About a year ago, you mentioned that some of the monetary policy could be possibly be reevaluated given the fact that student loan borrowers hadn’t necessarily received the full benefit of their low interest rate policies. Do you think that’s still the case? 

I wouldn’t characterize it as exactly that. I would say that homeowners and governments and the corporate sector have certainly benefits from the lower interest rate environment since they've been able to reduce their debt burdens through locking in lower interest rates. For young people, the biggest portion of their debt is student loans. They generally don’t have many options to take out a new loan at a lower rate, and at the same time, many of them are at a prime home-buying age and property values have been rising, some believe because of the low-interest rate environment, it now feels like home ownership is even farther out of reach.

That brings us to a bill that was put for by Sen. Elizabeth Warren and President Obama has backed it. Are there enough refinancing options for student borrowers right now, and if not how come?

Well, the CFPB published a report last may that discussed last May how to jump start more loan modification and refinance options specifically for private student loan borrowers. When you start school and take out a loan, there’s a risk that you may not graduate, that you may not get a job. And so a loan in the private market is priced accordingly. But many borrowers do jump over those hurdles and are often frustrated that they cannot find a lower rate. So I think we’re going to see the market continue to evolve. We’ve seen more financial institutions and startups offering products and we’ll see how that plays out. There’s no question that there’s a desire among many borrowers to [refinance].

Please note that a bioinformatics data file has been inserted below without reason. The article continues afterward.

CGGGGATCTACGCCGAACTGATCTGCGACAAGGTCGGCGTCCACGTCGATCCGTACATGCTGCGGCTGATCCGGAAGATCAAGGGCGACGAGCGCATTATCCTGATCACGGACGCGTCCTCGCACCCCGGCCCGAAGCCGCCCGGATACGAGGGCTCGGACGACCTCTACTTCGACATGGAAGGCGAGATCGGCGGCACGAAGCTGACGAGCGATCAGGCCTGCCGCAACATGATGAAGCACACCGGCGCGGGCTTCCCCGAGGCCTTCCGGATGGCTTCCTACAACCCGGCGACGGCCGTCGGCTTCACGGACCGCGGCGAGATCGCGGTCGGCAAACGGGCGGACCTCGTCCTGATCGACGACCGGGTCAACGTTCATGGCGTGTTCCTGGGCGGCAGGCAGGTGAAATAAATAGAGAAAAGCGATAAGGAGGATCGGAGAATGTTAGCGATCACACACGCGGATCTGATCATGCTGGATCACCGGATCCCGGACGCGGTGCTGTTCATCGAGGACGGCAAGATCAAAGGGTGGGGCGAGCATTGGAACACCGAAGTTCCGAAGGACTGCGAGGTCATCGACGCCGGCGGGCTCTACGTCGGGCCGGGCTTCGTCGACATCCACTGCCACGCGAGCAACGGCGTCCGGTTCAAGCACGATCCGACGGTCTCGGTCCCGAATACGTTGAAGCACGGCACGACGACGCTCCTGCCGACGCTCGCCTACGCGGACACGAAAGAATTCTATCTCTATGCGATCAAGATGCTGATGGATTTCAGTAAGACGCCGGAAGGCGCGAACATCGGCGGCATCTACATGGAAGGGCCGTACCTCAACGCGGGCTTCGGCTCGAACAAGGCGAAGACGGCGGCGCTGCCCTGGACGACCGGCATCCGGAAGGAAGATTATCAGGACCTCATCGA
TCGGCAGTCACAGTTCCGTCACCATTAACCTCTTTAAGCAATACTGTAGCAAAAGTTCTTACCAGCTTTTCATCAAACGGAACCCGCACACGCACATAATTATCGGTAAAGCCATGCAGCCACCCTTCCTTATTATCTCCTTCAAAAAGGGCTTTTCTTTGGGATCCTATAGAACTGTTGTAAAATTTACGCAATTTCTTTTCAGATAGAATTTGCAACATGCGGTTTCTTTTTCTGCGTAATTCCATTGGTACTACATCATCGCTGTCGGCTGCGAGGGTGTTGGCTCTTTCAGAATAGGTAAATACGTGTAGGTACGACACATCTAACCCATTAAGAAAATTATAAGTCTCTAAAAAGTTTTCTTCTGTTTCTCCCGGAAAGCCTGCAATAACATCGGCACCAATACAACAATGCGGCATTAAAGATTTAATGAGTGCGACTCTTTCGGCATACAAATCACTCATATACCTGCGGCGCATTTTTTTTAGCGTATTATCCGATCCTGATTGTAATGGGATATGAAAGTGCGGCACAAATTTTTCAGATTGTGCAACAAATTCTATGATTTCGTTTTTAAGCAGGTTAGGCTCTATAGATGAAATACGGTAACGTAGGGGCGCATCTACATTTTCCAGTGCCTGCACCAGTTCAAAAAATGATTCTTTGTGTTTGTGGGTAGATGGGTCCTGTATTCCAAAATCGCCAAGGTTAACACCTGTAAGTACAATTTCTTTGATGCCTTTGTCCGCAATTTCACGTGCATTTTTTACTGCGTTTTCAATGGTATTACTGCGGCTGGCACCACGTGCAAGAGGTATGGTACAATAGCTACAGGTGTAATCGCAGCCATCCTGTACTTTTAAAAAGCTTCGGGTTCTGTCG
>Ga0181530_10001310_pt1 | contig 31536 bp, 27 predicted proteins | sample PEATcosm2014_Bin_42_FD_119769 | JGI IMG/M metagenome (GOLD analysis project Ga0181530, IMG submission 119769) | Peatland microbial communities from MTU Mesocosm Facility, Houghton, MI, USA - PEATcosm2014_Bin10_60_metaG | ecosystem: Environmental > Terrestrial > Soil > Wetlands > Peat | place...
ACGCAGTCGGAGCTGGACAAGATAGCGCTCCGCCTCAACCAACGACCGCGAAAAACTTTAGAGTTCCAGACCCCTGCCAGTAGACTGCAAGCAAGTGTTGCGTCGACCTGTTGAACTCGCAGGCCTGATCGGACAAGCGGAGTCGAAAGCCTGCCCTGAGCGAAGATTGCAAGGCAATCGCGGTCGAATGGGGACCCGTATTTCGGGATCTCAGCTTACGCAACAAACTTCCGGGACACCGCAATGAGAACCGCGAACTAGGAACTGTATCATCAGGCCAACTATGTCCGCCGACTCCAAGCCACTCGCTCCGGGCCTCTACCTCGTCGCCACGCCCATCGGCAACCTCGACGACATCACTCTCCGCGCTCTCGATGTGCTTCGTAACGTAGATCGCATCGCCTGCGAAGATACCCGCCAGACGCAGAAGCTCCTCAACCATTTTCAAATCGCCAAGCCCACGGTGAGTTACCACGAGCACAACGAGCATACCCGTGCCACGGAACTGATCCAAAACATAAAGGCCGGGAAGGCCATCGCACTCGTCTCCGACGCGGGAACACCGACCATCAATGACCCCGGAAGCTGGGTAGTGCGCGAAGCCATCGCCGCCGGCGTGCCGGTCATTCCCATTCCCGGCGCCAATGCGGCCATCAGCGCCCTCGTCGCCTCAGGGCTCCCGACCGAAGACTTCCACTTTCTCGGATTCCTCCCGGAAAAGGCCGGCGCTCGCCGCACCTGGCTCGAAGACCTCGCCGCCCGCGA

So the idea is that there’s a market need to be filled there?

That’s what many market participants think. And we’ll see how it plays out.

Finally, is there anything that student borrowers need to know about what you guys are doing to give them more information or better data?

One, for existing borrowers, the CFPB is taking steps to make sure that student loan servicers are following the law. We referred a number of complaints to other regulators, which led to nearly $100 million in restitution and penalties assessed on Sallie Mae, and we will continue to be vigilant to make sure that the law is being followed

As it relates to data, we are so far behind, compared to the mortgage market, and that adds a lot of uncertainty to how it it might the economy and what are surgical tools we can use to insulate any damage. That is something we need to fix.

 

Ryan McCarthy is the assistant business editor for The Washington Post. He oversees Storyline, Wonkblog and other digital projects.